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Thursday, October 27, 2011

Pumpkinfest A Glowing Success

Each year,we New Englanders have a chance to become child-like again months before December, at Keene New Hampshire's annual Pumpkinfest. While it's true that I unleash my child-like self every day as a writer, Pumpkinfest is something special.
The annual event is devoid of any kind of festival pretense. What causes the town's Main street to close isn't an admission-paying event, but thousands of community-minded individuals schlepping their jack-o-lanterns like prized possessions.
They'll be hoisted onto scaffolding, some 50 feet high. And if you don't bring your own on Pumpkinfest day you can scoop out the flesh of the state's national fruit(yes, pumpkin is a fruit), and create faces that, once lit with a candle, make magic.

Between 16 and 30 thousand jack-o-lanterns (I'm not kidding),miraculously show up via shopping carts, radio flyers and by the armful.

I can't tell you how much of a rush is it to donate a dollar at the carving station and create one, because I'll admit, it makes me cry. Slicing through a sweet,gardeny-smelling pumpkin and watching a character take shape also gets my Halloween juices flowing.
Sharing the experience with family, sneaking glances at them as they carve out their expressions on gourds with Picasso-like concentration, is a moment I savor until next year.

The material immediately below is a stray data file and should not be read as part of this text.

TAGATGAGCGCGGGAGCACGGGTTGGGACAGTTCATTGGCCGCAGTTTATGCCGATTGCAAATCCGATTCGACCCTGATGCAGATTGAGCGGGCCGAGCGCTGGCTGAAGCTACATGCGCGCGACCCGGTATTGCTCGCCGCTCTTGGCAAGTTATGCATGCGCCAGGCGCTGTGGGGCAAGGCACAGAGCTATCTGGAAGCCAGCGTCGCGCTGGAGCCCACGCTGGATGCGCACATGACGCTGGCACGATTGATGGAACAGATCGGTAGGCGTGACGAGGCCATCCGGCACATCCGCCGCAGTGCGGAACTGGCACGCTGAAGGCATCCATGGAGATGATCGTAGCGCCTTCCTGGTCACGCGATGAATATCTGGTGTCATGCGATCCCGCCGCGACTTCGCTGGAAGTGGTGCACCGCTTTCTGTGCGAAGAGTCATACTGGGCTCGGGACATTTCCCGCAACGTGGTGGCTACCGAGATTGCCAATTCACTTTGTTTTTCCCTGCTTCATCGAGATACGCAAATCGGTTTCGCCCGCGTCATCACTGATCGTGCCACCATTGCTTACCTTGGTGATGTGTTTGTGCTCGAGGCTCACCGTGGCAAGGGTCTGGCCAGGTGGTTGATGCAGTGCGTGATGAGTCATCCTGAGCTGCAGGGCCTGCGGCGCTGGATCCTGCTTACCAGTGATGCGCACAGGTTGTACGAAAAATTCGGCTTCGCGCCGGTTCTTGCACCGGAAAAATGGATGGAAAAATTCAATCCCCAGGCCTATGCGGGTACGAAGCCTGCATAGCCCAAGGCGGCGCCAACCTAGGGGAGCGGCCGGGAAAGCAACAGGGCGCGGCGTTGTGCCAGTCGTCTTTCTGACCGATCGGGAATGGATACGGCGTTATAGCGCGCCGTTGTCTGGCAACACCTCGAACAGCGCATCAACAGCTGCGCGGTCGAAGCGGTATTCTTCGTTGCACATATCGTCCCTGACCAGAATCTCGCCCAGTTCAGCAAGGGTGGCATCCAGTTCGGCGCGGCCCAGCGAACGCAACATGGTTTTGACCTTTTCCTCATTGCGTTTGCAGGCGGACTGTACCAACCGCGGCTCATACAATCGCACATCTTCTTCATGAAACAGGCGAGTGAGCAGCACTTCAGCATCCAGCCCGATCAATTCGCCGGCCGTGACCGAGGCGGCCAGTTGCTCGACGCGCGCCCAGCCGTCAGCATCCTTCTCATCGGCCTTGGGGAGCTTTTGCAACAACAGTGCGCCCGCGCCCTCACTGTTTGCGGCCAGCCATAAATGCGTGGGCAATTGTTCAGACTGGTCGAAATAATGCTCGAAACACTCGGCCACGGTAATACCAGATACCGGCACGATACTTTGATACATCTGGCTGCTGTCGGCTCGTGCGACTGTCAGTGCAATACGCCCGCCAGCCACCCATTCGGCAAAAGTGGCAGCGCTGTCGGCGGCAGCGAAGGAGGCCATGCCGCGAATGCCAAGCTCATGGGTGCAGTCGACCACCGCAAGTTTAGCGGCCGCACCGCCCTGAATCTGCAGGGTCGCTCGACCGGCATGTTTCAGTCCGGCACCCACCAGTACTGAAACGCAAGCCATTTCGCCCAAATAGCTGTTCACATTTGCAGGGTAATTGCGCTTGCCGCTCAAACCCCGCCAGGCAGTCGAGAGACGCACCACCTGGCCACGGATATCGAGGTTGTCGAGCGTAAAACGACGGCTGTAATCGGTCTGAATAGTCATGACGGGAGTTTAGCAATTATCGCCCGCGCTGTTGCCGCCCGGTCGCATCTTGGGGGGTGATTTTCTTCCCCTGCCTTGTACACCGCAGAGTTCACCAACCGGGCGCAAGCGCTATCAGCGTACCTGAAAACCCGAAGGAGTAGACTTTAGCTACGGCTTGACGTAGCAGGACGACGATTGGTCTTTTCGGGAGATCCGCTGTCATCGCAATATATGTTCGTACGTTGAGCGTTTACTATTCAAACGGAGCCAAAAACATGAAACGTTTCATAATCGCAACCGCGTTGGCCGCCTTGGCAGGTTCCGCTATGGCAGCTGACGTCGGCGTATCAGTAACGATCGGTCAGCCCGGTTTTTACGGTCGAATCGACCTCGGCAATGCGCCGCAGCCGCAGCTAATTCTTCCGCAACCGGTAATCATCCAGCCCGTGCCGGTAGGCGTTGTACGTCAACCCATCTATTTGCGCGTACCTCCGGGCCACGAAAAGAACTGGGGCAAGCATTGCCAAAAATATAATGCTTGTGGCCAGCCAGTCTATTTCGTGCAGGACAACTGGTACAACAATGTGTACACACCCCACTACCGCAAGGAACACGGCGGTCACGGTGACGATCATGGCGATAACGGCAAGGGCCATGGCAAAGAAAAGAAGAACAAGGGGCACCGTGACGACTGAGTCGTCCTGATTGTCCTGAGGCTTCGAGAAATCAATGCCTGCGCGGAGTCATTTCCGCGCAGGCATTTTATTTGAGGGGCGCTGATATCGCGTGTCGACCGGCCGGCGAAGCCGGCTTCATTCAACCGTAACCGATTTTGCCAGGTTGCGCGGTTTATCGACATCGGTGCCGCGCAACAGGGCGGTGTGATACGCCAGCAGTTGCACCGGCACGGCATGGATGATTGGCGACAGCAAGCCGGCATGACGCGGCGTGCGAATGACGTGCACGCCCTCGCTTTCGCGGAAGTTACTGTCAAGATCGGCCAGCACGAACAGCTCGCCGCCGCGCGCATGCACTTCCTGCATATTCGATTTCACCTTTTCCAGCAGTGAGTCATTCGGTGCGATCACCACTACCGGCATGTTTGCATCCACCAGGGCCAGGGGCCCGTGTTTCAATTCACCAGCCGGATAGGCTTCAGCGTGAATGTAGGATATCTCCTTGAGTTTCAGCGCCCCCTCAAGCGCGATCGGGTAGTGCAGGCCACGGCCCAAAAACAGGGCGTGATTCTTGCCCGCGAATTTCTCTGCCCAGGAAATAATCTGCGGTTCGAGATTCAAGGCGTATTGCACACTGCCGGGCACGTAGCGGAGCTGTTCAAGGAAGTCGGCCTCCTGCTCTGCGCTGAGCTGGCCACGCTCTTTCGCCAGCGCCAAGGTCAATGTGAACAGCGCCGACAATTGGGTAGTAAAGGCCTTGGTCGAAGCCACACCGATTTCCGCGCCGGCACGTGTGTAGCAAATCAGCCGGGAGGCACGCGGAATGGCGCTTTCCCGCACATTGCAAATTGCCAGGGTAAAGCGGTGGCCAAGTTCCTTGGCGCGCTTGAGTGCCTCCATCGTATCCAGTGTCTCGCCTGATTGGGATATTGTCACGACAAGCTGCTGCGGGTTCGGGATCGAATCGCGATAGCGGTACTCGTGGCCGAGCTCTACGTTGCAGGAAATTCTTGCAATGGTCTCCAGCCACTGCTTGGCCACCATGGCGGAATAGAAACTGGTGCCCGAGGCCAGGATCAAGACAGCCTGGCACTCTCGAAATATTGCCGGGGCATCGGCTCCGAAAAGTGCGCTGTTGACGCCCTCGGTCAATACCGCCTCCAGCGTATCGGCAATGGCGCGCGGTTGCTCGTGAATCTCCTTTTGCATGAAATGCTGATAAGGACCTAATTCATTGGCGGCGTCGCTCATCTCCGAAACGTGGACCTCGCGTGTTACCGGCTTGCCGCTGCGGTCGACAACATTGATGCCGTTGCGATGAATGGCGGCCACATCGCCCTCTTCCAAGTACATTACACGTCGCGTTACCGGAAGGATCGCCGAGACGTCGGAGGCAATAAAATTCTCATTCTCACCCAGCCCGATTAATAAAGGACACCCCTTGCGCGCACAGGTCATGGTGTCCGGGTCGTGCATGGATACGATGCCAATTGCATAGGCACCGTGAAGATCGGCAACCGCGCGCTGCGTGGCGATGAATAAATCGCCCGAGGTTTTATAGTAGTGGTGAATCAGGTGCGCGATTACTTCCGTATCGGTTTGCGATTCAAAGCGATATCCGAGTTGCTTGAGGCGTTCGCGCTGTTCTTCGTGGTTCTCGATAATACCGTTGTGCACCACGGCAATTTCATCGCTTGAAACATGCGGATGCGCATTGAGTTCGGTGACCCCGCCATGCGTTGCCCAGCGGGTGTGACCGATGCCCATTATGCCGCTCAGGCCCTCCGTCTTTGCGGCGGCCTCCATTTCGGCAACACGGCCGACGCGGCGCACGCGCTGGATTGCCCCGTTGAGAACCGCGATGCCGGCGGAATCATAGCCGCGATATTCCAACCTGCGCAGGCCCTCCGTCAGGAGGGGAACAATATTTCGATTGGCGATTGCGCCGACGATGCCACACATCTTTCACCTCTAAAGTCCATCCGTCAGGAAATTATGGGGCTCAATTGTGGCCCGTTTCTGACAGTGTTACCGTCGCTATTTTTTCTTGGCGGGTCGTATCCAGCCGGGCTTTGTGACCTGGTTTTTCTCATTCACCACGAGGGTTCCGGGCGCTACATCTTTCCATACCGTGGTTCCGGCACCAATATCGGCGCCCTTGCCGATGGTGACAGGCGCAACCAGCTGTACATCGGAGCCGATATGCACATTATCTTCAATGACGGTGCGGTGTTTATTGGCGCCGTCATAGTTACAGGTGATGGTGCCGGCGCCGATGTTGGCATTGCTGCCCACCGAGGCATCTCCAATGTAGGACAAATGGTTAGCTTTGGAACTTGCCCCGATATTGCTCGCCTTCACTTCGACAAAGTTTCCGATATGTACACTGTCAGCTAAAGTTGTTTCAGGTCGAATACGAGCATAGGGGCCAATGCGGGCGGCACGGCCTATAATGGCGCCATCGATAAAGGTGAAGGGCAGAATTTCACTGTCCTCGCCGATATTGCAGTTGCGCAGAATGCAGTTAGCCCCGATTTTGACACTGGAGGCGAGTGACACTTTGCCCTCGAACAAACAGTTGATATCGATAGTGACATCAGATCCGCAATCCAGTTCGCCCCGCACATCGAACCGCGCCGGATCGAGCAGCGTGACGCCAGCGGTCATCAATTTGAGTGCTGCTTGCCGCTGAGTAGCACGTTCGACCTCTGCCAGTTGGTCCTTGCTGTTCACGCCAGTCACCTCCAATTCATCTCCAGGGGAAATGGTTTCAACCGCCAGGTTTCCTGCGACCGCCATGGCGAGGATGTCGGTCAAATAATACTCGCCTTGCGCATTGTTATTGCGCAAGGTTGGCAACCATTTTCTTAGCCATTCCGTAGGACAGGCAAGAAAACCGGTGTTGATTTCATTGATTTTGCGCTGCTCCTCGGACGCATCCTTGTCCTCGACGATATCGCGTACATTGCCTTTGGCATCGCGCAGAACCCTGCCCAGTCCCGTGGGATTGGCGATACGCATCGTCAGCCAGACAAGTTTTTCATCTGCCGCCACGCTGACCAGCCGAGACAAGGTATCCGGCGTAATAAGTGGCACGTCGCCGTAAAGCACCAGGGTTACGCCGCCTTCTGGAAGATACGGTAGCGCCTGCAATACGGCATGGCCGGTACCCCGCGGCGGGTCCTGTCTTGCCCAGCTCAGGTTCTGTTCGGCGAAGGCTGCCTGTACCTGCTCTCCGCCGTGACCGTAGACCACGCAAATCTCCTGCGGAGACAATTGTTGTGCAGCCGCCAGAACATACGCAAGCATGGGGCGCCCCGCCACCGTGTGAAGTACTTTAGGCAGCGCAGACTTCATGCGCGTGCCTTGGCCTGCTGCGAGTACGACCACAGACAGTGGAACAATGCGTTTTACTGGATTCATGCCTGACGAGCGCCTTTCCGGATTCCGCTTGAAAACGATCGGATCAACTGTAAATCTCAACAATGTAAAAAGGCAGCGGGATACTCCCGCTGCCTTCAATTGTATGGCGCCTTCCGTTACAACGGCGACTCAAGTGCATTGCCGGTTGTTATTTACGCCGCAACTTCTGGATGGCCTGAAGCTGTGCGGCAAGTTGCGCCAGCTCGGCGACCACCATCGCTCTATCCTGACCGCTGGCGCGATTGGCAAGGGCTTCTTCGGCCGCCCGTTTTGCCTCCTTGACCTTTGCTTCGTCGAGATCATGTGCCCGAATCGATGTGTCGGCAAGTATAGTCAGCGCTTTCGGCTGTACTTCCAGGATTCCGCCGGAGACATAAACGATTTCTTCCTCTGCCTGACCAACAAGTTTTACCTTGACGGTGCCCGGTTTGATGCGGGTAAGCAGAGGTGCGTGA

Then there's the costume parade, where thousand of kids and their families march down Main Street
They wave at us revelers like it's their coronation.
And after, the 40 or so food vendors are kept busy--boys scouts frying up apple donuts, hand-cut fries at the Legion, and the best apple-cranberry turnovers at the women's singer's booth, rivaling the Waldorf school's pumpkin-curry soup.

As dusk approaches,residents get out their bic lighters and start making the pumpkins shine. It goes quiet. The moment's too awesome for words. Just gasps of delight.The two towers, higher than the town's trees, are impressive enough. But it's the mismatched gourds of all shapes and sizes gathered around lamp posts,lining fences and carved by kindergartners that catch my eye.
Walking home amongst the blaze of lights, my little niece doesn't say much. She's too busy smiling and skips to her house then climbs into her Angry Bird costume. Because Halloween comes a good week early every year in Keene. And that's cause for a celebration.